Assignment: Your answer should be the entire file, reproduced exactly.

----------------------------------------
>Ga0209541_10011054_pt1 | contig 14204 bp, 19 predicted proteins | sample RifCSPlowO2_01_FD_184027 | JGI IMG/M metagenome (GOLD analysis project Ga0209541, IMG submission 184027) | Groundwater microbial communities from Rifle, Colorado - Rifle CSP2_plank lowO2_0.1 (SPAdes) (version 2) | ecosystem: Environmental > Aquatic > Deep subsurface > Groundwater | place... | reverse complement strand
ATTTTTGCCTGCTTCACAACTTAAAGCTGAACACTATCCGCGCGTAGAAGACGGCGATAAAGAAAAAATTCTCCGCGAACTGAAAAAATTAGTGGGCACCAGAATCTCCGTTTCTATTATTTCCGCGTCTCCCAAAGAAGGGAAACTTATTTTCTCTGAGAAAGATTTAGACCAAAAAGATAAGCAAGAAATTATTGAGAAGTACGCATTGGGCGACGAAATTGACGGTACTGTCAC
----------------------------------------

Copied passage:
>Ga0209541_10011054_pt1 | contig 14204 bp, 19 predicted proteins | sample RifCSPlowO2_01_FD_184027 | JGI IMG/M metagenome (GOLD analysis project Ga0209541, IMG submission 184027) | Groundwater microbial communities from Rifle, Colorado - Rifle CSP2_plank lowO2_0.1 (SPAdes) (version 2) | ecosystem: Environmental > Aquatic > Deep subsurface > Groundwater | place... | reverse complement strand
ATTTTTGCCTGCTTCACAACTTAAAGCTGAACACTATCCGCGCGTAGAAGACGGCGATAAAGAAAAAATTCTCCGCGAACTGAAAAAATTAGTGGGCACCAGAATCTCCGTTTCTATTATTTCCGCGTCTCCCAAAGAAGGGAAACTTATTTTCTCTGAGAAAGATTTAGACCAAAAAGATAAGCAAGAAATTATTGAGAAGTACGCATTGGGCGACGAAATTGACGGTACTGTCAC